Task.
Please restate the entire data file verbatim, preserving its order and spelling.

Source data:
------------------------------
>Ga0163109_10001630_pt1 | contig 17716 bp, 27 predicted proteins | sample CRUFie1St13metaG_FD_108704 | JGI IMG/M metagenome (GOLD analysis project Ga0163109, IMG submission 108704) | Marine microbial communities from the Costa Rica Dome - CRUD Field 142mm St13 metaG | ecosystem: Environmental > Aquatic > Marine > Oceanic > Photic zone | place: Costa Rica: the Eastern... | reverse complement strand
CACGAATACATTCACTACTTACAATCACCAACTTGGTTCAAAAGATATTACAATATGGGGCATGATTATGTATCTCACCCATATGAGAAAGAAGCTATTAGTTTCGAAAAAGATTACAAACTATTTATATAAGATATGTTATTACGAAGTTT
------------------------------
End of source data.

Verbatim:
>Ga0163109_10001630_pt1 | contig 17716 bp, 27 predicted proteins | sample CRUFie1St13metaG_FD_108704 | JGI IMG/M metagenome (GOLD analysis project Ga0163109, IMG submission 108704) | Marine microbial communities from the Costa Rica Dome - CRUD Field 142mm St13 metaG | ecosystem: Environmental > Aquatic > Marine > Oceanic > Photic zone | place: Costa Rica: the Eastern... | reverse complement strand
CACGAATACATTCACTACTTACAATCACCAACTTGGTTCAAAAGATATTACAATATGGGGCATGATTATGTATCTCACCCATATGAGAAAGAAGCTATTAGTTTCGAAAAAGATTACAAACTATTTATATAAGATATGTTATTACGAAGTTT